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The Value of a Medical Practice Office Manager


many physicians in a small or solo practice, try to reason that they're not very busy and believe that they can also run the practice, but they could probably benefit from a good office manager.

The office manager of a medical practice is pretty vital to making sure the business runs smoothly, according to Tom Ferkovic, R.Ph, MS, managing director with SS&G Healthcare Services. He calls them the implementers, and says that every practice, large and small, needs one.

“A doctor can make decisions on a day-to-day basis in a small practice, but he or she still needs someone to implement those decisions,” Ferkovic says. “Whether or not you call them a manager, it has to be someone who is really good at implementing.”

But some physicians still need to be convinced.

Determining value

Ferkovic explains that many physicians in a small or solo practice, try to reason that they’re not very busy and believe that they can also run the practice. He suggests physicians put that theory to the test by assigning a set amount of their salary to administrative and management duties.

“It’s too easy to say, ‘I can’t afford a manager,’ but you’re not giving yourself credit if you’re doing that work,” Ferkovic explains. “By assigning a number to the administrative work being done, there’s a point where you realize that you can be a better clinician, because you can shift that dollar amount to someone who can make sure the practice runs efficiently. It allows you to value when you should bring in a manager.”

The same argument can be made in a larger practice. If one of the doctors or partners is devoting time to running the practice, assign a value to those tasks whether they’re paid for them or not.

“It’s like, is it better or more cost effective for me to hire a painter while I continue to work or should I just take the time and do the painting?” Ferkovic asks, rhetorically. “That’s really what we’re talking about here.”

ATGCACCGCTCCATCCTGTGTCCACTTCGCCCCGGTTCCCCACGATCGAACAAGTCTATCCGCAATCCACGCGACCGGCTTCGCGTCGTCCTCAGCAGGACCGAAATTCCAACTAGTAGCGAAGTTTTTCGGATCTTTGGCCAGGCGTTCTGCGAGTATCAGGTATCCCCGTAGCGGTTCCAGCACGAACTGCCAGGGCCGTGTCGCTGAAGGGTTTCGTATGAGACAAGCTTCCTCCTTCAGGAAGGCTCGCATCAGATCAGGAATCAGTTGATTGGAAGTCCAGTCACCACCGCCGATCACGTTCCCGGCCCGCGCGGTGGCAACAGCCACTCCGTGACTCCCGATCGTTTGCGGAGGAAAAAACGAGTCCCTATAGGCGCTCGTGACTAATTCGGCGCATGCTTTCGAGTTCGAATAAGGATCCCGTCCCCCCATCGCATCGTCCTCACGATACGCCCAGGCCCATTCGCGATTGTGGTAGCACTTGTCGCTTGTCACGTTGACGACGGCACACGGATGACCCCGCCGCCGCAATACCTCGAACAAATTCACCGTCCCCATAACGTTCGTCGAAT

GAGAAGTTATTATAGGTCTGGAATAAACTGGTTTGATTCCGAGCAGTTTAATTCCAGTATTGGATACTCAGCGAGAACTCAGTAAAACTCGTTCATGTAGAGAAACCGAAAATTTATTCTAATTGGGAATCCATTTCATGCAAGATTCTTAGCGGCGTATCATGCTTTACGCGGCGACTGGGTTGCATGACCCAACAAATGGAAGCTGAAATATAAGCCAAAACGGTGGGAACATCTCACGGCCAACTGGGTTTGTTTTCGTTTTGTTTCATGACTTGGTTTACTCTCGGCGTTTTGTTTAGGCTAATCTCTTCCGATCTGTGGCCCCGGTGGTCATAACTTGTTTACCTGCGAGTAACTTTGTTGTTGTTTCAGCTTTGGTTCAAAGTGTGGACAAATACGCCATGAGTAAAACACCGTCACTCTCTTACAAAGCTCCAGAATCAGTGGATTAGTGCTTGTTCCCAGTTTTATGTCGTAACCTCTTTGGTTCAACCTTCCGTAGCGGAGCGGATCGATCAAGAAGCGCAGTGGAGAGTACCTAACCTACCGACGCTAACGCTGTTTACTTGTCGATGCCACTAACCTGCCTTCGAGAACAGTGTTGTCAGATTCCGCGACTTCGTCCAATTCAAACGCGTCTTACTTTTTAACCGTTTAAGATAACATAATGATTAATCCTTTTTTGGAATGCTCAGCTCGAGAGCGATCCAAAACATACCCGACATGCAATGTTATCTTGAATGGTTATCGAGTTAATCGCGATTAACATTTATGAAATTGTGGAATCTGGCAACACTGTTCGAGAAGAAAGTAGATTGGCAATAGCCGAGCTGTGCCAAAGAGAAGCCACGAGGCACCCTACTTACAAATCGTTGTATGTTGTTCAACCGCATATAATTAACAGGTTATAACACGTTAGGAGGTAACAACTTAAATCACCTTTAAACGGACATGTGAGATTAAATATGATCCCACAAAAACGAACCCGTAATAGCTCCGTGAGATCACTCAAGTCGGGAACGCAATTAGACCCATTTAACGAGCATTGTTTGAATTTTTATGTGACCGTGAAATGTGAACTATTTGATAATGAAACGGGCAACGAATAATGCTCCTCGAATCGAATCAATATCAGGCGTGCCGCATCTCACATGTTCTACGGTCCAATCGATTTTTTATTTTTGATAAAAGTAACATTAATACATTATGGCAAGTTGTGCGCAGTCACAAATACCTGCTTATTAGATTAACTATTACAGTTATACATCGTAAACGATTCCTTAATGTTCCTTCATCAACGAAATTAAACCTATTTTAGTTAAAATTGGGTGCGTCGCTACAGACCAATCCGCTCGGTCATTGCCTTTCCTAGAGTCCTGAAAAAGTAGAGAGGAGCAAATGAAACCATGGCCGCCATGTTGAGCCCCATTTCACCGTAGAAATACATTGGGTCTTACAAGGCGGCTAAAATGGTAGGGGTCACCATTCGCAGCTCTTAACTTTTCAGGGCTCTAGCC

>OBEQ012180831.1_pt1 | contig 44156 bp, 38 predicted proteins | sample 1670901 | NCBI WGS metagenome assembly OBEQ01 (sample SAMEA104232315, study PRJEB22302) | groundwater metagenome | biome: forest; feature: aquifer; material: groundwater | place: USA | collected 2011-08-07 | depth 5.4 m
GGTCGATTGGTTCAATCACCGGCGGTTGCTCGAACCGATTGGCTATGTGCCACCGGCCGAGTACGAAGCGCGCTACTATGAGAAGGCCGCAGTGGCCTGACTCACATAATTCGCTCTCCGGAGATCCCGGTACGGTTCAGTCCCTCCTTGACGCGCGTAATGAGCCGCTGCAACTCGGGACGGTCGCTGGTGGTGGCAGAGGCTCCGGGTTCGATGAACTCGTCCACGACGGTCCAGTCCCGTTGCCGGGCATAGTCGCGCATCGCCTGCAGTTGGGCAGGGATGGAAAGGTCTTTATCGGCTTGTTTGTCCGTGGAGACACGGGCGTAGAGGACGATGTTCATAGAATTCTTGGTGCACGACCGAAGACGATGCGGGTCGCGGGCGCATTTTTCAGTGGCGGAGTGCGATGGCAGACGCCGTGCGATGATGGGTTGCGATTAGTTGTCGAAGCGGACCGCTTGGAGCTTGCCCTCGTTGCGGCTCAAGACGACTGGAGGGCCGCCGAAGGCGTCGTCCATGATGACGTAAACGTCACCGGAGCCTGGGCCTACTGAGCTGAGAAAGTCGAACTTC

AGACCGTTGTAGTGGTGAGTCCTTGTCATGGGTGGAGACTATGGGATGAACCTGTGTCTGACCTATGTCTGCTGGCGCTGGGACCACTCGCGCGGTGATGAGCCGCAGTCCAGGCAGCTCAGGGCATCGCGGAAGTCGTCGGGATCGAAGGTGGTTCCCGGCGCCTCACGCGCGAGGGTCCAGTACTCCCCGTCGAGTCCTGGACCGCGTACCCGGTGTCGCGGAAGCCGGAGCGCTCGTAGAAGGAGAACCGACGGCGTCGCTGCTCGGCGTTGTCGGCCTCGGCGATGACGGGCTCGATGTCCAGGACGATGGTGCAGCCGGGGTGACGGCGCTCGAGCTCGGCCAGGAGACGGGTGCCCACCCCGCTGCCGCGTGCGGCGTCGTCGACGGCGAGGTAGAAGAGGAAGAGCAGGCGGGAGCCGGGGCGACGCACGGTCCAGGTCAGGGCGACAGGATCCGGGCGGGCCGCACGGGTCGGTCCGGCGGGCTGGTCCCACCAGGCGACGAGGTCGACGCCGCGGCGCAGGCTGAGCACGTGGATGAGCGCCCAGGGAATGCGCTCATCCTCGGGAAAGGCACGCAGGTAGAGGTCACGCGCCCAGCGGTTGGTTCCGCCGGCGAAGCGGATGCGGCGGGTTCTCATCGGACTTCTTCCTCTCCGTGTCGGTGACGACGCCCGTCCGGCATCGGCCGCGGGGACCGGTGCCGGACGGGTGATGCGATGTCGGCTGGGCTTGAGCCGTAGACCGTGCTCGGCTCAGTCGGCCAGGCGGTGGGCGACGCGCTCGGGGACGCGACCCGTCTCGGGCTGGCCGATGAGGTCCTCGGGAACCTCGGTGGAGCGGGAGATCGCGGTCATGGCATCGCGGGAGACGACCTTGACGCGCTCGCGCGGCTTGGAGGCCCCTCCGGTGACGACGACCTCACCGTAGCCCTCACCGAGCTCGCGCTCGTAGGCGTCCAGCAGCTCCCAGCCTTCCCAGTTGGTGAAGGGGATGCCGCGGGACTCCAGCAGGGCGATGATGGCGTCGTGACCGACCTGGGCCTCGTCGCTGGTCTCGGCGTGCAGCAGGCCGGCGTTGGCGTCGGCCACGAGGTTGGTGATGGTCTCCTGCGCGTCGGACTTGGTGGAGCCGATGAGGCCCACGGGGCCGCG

Making the choice

Ann Latham, president of the Massachusetts-based consulting firm Uncommon Clarity, Inc., suggests that when hiring an office manager for a medical practice, choose natural inclinations over experience and skill. Doing otherwise, she says, means missing the boat.

“If you hire someone who has been an office manager before, it doesn’t tell you anything about how well they will fit in, or whether they’re bring energy to the job,” Latham says. “So, it’s better to look at the kind of characteristics you need in an office manager.”

Latham likens office managers in medical practices to traffic cops. They keep the traffic moving, tell people where to go and make sure things run smoothly. She says the position is part people management and part project management. And before hiring someone, it’s imperative to determine which of those two attributes is more important to your practice.

“If you have a very well-meaning, capable staff but no systems, then you need the person who is more project management oriented to create those systems and make things more orderly,” Latham explains. “On the flip side, you might have great systems but difficult people to work with. Then you need someone who is more of a people manager.”

Adding value

Ferkovic says that a good office manager will make certain that billing and collections are timely and accurate. They’ll also make sure that everybody in the practice fulfills the culture the practice is built on while the physician is seeing patients behind closed doors or making rounds at the hospital. That means answering the phones and scheduling patients according to the physician’s instructions.

A common practice can be selecting the best employee currently on staff and promoting them to office manager. However, Latham cautions against this because it can be a recipe for disaster.

“You’re gifting people into situations where they may not be the right fit for the job,” she explains. “It’s a total change in their natural inclinations.”

But, says Ferkovic, don’t simply discount your best employee, either.

“Road test them,” he suggests. “You don’t want to hurt them, but you also don’t want to hold back your best employee, because they might become a terrific manager. And it might be something they want to do. Road test them on project work over time. You may find that this person who is a good employee, technically, can’t be a good manager.”

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